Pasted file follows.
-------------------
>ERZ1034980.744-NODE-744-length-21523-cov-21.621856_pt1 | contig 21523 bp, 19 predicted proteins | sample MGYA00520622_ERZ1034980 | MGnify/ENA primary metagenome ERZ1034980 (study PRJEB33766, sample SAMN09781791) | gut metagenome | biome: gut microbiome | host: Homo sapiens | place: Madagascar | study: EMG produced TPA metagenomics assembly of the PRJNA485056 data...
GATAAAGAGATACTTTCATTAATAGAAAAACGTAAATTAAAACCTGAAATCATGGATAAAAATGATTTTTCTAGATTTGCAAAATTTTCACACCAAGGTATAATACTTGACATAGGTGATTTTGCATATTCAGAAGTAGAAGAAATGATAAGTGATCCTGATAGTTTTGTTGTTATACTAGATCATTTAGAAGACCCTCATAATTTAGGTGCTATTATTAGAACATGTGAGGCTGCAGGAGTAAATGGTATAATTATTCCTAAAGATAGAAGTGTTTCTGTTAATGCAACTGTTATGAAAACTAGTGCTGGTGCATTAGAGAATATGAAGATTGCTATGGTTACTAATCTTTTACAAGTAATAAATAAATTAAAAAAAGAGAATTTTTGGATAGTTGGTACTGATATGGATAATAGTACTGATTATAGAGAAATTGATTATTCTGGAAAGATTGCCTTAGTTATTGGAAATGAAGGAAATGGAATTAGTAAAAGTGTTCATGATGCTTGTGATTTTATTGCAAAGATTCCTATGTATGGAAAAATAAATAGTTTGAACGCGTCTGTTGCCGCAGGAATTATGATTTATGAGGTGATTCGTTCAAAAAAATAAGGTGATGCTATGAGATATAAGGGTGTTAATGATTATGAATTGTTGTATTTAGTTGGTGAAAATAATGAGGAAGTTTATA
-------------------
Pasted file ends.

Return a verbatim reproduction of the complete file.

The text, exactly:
>ERZ1034980.744-NODE-744-length-21523-cov-21.621856_pt1 | contig 21523 bp, 19 predicted proteins | sample MGYA00520622_ERZ1034980 | MGnify/ENA primary metagenome ERZ1034980 (study PRJEB33766, sample SAMN09781791) | gut metagenome | biome: gut microbiome | host: Homo sapiens | place: Madagascar | study: EMG produced TPA metagenomics assembly of the PRJNA485056 data...
GATAAAGAGATACTTTCATTAATAGAAAAACGTAAATTAAAACCTGAAATCATGGATAAAAATGATTTTTCTAGATTTGCAAAATTTTCACACCAAGGTATAATACTTGACATAGGTGATTTTGCATATTCAGAAGTAGAAGAAATGATAAGTGATCCTGATAGTTTTGTTGTTATACTAGATCATTTAGAAGACCCTCATAATTTAGGTGCTATTATTAGAACATGTGAGGCTGCAGGAGTAAATGGTATAATTATTCCTAAAGATAGAAGTGTTTCTGTTAATGCAACTGTTATGAAAACTAGTGCTGGTGCATTAGAGAATATGAAGATTGCTATGGTTACTAATCTTTTACAAGTAATAAATAAATTAAAAAAAGAGAATTTTTGGATAGTTGGTACTGATATGGATAATAGTACTGATTATAGAGAAATTGATTATTCTGGAAAGATTGCCTTAGTTATTGGAAATGAAGGAAATGGAATTAGTAAAAGTGTTCATGATGCTTGTGATTTTATTGCAAAGATTCCTATGTATGGAAAAATAAATAGTTTGAACGCGTCTGTTGCCGCAGGAATTATGATTTATGAGGTGATTCGTTCAAAAAAATAAGGTGATGCTATGAGATATAAGGGTGTTAATGATTATGAATTGTTGTATTTAGTTGGTGAAAATAATGAGGAAGTTTATA